Apparently, Pinball Machines Have Been Banned In Oakland For The Last Eighty Years

Today, we're going to talk about something a little different - we're going to talk about the impact the law tends to have on gaming. 

See, aparently, the City of Oakland is just this year considering lifting an eighty-year ban on pinball machines. I know, I'm a little surprised too. I suppose City officials were worried about the corrupting influence involved with bouncing a little metal ball around an obstacle course?

Nah, it's nothing as goofy as that. Turns out, back when the ban was put into place, pinball machines looked very different from how they look today - and they were also viewed very differently. Pinball machines back then were flipperless, and were actually deemed a form of gambling.See, they were viewed as games of chance which required little skill on the part of the player, and offered cash payouts from the proprietor. This wasn't just limited to Oakland, either - this was a nation-wide thing. Pinball machines were banned for decades, until demonstrations in the 70s showed the world that they were games of skill - not gambling. 

For some reason, Oakland apparently didn't get the memo. This led to an amusingly archaic legal environment, one which Oakland's Public Safety committee believes is long overdue for an update. The push to criminalize pinball machines - while referred to as committee head Noel Gallo as "a great idea" - is actually secondary to the city's efforts to update its overall gambling laws. After all, the original law hasn't even been enforced since the 40s. it's not like pinball machines are an uncommon sight in Oakland - quite the contrary.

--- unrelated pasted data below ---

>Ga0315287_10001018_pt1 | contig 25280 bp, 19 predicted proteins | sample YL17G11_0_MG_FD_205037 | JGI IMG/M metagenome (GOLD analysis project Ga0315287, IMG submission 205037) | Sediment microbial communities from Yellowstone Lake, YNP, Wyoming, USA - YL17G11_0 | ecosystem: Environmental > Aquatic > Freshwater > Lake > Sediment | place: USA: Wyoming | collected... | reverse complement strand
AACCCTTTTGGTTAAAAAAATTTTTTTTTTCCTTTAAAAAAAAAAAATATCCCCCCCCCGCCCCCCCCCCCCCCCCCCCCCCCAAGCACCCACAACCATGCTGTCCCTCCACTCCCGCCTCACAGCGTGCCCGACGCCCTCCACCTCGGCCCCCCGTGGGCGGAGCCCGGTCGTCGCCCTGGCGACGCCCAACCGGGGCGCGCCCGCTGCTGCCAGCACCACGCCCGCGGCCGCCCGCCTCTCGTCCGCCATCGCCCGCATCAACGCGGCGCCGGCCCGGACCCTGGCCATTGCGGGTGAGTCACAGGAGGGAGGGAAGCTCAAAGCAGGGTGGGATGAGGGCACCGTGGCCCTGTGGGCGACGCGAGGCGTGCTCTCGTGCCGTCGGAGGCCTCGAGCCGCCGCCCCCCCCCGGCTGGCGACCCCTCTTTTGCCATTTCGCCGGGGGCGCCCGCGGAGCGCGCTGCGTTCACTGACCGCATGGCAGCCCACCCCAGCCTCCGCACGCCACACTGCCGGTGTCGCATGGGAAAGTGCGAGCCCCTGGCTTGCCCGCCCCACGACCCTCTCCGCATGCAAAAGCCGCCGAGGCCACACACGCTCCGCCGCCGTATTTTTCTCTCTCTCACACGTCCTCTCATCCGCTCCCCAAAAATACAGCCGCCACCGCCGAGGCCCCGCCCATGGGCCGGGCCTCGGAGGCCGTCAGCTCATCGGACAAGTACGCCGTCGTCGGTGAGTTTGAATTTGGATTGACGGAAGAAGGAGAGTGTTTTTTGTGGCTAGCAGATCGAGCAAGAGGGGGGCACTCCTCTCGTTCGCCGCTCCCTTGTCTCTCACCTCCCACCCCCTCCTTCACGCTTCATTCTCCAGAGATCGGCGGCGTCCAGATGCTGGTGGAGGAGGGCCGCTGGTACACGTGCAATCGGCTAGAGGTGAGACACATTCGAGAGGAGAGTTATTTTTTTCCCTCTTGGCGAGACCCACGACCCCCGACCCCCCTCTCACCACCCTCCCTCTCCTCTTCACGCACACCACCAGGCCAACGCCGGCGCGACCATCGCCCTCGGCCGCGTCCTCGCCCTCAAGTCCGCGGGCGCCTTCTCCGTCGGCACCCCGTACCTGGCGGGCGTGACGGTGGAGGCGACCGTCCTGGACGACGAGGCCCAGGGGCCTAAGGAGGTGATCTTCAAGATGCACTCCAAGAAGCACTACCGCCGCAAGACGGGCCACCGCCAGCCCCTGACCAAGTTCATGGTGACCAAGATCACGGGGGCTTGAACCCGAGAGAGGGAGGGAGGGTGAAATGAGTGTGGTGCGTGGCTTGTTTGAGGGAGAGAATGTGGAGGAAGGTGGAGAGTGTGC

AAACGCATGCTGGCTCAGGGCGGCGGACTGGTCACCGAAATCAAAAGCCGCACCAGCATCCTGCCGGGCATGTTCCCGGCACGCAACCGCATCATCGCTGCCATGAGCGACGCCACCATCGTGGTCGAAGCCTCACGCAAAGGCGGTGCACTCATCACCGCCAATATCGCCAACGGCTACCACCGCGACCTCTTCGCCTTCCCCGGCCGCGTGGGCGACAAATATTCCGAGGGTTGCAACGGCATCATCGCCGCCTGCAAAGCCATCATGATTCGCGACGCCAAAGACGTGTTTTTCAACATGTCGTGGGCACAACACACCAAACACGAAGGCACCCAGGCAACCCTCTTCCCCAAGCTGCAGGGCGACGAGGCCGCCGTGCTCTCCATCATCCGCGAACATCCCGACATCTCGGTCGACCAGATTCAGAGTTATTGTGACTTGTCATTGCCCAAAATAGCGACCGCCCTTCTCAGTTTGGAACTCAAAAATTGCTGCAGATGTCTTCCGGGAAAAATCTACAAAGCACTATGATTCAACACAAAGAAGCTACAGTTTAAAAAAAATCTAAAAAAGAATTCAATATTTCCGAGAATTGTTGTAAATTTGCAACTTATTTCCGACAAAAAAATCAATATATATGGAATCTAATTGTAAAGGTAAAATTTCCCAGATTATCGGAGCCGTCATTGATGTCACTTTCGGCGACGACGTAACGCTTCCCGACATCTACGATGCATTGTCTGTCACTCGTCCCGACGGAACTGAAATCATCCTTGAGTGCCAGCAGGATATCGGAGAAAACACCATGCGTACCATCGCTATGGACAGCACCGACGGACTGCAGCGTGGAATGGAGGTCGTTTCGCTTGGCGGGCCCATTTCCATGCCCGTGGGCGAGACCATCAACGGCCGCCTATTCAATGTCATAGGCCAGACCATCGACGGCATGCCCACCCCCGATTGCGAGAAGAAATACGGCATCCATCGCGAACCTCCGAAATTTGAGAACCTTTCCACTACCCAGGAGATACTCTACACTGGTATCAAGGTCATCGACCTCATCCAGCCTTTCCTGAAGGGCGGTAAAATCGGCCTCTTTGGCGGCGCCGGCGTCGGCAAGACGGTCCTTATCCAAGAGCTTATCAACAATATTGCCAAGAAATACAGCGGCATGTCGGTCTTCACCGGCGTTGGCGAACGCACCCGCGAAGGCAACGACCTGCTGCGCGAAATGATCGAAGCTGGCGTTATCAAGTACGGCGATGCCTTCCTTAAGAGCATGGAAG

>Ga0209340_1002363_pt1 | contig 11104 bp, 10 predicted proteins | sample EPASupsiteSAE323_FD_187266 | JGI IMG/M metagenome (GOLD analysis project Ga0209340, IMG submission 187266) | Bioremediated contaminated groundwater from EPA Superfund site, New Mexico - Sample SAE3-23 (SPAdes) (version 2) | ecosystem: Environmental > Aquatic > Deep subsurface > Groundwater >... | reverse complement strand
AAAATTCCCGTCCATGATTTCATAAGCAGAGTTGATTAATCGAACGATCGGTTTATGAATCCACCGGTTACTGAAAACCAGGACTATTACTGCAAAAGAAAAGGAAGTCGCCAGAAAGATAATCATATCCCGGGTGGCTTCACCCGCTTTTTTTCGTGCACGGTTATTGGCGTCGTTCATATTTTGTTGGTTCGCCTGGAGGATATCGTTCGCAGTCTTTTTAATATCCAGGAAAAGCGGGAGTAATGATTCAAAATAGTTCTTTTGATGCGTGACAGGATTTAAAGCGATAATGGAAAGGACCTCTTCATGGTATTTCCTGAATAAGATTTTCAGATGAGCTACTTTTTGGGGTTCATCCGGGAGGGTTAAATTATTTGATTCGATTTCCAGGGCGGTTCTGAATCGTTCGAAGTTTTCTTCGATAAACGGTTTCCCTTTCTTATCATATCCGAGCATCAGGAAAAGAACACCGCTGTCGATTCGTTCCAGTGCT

"I think it's great. People love pinball," said Adrien Smadbeck, a cook at Hi-Life, a pub which hosts 13 pinball machines and a women's pinball league. "With pinball, I see a lot of people socializing and making friends. I'm glad the city is doing this."

It's kind of interesting that it's taken this long for the law to catch up, no? Maybe that could be said to reflect at least a little bit on how the law adapts to  technology - which is to say, very very slowly.